Council Tax ArrearsCouncil Tax is a priority payment and if you have arrears, the local authority will usually want them repaid within the financial year, which ends on the 31st March.
If you can’t pay the arrears by the end of the financial year, you’ll need to think of a council tax arrears payment plan. To get your finances in order, you will need to work out what you can realistically afford by drawing up a budget sheet:
- Offer the amount you can afford towards your arrears on top of your normal payments and ask for a special payment arrangement, explaining that the amount you are offering will prevent any further arrears and court costs.
- If your local authority will not negotiate with you, you can ask your local councillor to intervene on your behalf and continue making your increased payments to the local authority, covering both your arrears and regular payment.
- When making payments towards your arrears, it is important that you make clear what is to be allocated to your regular payment, and what is to be allocated to your arrears. If you aren’t clear, the payments you make could be put towards your arrears in the first instance, putting you further behind with your regular payments.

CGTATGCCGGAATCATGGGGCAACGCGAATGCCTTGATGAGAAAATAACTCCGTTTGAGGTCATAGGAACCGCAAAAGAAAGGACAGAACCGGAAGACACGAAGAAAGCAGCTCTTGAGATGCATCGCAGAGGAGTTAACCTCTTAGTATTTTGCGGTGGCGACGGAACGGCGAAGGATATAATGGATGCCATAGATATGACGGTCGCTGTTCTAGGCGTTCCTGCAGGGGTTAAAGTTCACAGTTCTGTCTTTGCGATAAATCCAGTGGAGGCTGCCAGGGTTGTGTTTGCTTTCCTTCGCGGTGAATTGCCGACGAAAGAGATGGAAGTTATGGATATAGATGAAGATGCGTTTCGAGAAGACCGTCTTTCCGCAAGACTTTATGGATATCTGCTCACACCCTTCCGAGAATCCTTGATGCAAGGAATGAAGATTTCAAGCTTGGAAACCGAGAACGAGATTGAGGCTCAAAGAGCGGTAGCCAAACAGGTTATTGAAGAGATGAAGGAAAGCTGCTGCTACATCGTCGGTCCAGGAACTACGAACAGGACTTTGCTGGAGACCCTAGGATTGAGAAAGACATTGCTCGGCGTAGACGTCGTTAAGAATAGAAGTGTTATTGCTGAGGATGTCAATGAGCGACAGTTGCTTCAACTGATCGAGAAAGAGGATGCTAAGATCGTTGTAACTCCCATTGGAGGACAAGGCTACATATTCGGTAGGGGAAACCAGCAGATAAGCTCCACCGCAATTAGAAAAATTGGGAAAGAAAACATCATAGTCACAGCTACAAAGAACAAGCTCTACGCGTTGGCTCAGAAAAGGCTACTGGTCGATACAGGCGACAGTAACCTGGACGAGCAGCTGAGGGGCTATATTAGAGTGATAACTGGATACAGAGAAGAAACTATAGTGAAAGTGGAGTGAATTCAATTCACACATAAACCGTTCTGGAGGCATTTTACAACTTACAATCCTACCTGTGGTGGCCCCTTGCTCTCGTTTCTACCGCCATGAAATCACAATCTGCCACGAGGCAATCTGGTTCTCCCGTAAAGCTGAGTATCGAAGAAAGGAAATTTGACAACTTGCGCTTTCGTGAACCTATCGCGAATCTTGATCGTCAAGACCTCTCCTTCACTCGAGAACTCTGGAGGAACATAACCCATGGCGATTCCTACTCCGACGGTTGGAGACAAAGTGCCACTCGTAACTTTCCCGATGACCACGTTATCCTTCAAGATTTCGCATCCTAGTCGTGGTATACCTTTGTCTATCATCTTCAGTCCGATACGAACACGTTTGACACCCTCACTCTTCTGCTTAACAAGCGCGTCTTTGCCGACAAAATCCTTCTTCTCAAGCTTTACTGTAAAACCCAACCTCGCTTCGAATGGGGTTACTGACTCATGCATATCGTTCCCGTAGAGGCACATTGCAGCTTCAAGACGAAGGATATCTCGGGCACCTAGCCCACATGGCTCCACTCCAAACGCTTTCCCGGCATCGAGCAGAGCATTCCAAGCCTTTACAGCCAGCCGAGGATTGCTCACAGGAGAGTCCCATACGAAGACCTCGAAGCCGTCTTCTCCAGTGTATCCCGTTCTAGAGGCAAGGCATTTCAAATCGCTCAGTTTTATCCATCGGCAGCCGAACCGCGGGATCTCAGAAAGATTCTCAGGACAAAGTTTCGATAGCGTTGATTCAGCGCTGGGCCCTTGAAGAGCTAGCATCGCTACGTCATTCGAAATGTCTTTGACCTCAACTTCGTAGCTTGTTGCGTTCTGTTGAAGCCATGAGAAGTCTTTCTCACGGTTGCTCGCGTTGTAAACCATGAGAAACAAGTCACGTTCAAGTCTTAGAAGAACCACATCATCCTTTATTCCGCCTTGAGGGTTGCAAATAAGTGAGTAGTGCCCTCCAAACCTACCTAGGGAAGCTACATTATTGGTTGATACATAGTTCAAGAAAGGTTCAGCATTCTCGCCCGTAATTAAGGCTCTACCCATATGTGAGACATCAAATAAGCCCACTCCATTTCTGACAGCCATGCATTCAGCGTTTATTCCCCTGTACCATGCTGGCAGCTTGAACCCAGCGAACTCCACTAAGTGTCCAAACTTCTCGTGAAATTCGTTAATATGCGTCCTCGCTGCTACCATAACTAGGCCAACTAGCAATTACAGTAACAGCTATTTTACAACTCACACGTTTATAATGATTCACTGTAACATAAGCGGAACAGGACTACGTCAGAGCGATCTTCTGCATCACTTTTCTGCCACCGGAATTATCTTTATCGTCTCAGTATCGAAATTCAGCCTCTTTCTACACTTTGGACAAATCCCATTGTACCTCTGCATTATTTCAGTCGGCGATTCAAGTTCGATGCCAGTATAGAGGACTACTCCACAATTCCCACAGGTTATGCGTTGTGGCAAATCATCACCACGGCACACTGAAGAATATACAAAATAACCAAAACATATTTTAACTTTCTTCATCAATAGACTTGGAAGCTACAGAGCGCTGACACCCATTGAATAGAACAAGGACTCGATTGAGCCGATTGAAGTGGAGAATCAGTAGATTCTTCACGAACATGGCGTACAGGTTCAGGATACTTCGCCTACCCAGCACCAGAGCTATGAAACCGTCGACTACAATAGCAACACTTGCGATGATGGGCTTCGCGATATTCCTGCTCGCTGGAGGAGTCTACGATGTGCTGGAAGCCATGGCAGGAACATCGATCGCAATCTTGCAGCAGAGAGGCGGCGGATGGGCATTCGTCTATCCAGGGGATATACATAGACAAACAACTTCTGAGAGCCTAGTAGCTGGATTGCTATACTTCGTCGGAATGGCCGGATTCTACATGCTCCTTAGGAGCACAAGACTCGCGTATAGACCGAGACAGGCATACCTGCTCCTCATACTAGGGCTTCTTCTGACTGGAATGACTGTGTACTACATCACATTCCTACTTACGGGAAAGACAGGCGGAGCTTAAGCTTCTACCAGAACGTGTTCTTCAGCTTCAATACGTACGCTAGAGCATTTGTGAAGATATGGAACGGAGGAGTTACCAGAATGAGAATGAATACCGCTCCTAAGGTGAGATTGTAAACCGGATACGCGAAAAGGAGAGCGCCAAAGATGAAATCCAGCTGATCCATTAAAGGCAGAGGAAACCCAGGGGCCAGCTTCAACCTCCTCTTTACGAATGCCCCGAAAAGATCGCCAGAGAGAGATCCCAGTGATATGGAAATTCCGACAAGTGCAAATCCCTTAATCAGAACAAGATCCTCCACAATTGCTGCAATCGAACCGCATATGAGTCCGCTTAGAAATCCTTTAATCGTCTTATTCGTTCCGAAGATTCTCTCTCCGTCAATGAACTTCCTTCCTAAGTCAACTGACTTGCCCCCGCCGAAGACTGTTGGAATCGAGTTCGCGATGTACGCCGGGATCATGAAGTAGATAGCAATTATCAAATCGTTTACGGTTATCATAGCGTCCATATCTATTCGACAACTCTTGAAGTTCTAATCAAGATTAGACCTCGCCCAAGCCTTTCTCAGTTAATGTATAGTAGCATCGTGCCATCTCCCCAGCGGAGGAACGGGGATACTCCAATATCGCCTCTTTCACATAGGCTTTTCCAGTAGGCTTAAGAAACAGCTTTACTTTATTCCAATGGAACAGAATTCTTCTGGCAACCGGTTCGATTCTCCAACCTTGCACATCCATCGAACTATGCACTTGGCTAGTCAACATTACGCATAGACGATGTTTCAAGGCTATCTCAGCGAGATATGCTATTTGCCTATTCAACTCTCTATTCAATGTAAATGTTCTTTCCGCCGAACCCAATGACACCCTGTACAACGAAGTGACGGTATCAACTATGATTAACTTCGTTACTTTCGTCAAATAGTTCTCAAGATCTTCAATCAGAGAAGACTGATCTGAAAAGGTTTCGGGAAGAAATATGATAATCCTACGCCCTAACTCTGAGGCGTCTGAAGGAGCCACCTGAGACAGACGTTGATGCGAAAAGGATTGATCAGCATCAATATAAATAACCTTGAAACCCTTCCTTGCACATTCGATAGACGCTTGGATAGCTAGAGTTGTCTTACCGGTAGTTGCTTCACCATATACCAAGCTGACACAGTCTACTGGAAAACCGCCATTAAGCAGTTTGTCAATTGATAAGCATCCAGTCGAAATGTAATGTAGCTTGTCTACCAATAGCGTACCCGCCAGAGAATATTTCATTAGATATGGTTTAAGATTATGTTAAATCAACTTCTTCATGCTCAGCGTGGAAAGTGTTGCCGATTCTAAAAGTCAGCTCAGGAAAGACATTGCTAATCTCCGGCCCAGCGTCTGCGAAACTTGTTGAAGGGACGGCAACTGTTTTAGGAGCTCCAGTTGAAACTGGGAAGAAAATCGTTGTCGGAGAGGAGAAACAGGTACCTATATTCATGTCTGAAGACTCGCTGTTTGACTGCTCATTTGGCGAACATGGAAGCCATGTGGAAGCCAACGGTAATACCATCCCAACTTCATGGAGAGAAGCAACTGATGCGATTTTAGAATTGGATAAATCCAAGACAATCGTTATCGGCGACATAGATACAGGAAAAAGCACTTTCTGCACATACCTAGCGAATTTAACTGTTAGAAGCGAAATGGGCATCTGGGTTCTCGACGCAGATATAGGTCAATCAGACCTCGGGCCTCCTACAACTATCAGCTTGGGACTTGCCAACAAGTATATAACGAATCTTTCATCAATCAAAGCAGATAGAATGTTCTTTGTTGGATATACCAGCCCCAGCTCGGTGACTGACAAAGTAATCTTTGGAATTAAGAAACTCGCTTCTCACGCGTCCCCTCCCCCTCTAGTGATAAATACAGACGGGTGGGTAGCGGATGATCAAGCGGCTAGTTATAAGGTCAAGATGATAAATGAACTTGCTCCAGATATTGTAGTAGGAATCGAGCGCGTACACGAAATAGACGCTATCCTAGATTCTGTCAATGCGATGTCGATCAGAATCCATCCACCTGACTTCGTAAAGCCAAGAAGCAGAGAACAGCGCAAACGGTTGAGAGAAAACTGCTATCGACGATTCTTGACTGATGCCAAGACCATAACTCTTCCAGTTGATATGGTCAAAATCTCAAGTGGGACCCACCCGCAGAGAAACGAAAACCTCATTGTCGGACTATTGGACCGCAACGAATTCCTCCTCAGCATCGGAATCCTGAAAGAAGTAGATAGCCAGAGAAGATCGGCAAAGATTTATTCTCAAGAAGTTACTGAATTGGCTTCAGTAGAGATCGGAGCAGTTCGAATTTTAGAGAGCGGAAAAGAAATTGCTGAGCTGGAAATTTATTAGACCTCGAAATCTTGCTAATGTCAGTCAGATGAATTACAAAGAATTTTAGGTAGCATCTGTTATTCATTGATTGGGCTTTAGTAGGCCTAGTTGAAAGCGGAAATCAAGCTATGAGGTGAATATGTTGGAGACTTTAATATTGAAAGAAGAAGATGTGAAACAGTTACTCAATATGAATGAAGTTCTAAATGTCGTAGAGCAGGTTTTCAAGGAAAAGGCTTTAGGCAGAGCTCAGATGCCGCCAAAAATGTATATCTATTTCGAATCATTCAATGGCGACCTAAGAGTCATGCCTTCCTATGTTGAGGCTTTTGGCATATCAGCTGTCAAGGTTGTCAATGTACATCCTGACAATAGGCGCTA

If your local authority is incorrectly allocating your payments, you should consider making a complaint and asking your councillor to help. You could also try the Local Government Ombudsman.
What enforcements can the council use to recover the debt?
Once you are in arrears with your Council Tax, the local authority can apply to the magistrates’ court for a liability order: a demand for you to pay the full amount you owe plus any other costs.
The magistrate will issue a summons for you to appear before them on a specified date. You do not have to attend but if the arrears are due to an inability to pay, it’s best to go to the hearing and explain your circumstances.
Although the Liability Order will still be granted, if at a later date you are summoned to a committal hearing, the fact you have already explained your circumstances at the earlier hearing will help persuade the magistrate that you have a genuine case.
The application and costs for the liability order can vary between local authorities and will be added to your bill.
Once a Liability Order has been granted, you have 14 days to make an arrangement with the Council to pay. If you cannot do this, the Council is able to assign the debt to Enforcement Agents (Bailiffs).
Can council tax arrears be written off?
If you do not have any means to pay the arrears, you should contact the local authority as they have the power to write off some or all the arrears where they believe the tax payer is in hardship and has no means by which to pay.
There are no guarantees that local authorities will write-off debts, but in severe circumstances we recommend you contact them and ask.
What is a Section 13A?